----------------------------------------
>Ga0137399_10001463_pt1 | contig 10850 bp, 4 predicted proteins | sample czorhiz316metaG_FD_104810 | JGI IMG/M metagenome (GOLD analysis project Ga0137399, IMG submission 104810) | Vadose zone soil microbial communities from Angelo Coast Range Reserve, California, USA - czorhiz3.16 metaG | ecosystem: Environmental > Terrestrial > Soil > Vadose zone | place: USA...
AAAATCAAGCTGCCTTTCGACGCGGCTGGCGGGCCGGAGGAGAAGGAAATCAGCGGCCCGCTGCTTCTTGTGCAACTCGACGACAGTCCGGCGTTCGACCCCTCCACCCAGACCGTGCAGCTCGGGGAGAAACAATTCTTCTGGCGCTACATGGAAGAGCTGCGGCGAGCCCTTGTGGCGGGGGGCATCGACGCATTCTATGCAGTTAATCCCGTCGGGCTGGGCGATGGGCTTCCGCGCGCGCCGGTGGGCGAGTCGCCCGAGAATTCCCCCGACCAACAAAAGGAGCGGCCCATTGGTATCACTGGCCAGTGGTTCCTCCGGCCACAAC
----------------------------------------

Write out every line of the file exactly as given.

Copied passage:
>Ga0137399_10001463_pt1 | contig 10850 bp, 4 predicted proteins | sample czorhiz316metaG_FD_104810 | JGI IMG/M metagenome (GOLD analysis project Ga0137399, IMG submission 104810) | Vadose zone soil microbial communities from Angelo Coast Range Reserve, California, USA - czorhiz3.16 metaG | ecosystem: Environmental > Terrestrial > Soil > Vadose zone | place: USA...
AAAATCAAGCTGCCTTTCGACGCGGCTGGCGGGCCGGAGGAGAAGGAAATCAGCGGCCCGCTGCTTCTTGTGCAACTCGACGACAGTCCGGCGTTCGACCCCTCCACCCAGACCGTGCAGCTCGGGGAGAAACAATTCTTCTGGCGCTACATGGAAGAGCTGCGGCGAGCCCTTGTGGCGGGGGGCATCGACGCATTCTATGCAGTTAATCCCGTCGGGCTGGGCGATGGGCTTCCGCGCGCGCCGGTGGGCGAGTCGCCCGAGAATTCCCCCGACCAACAAAAGGAGCGGCCCATTGGTATCACTGGCCAGTGGTTCCTCCGGCCACAAC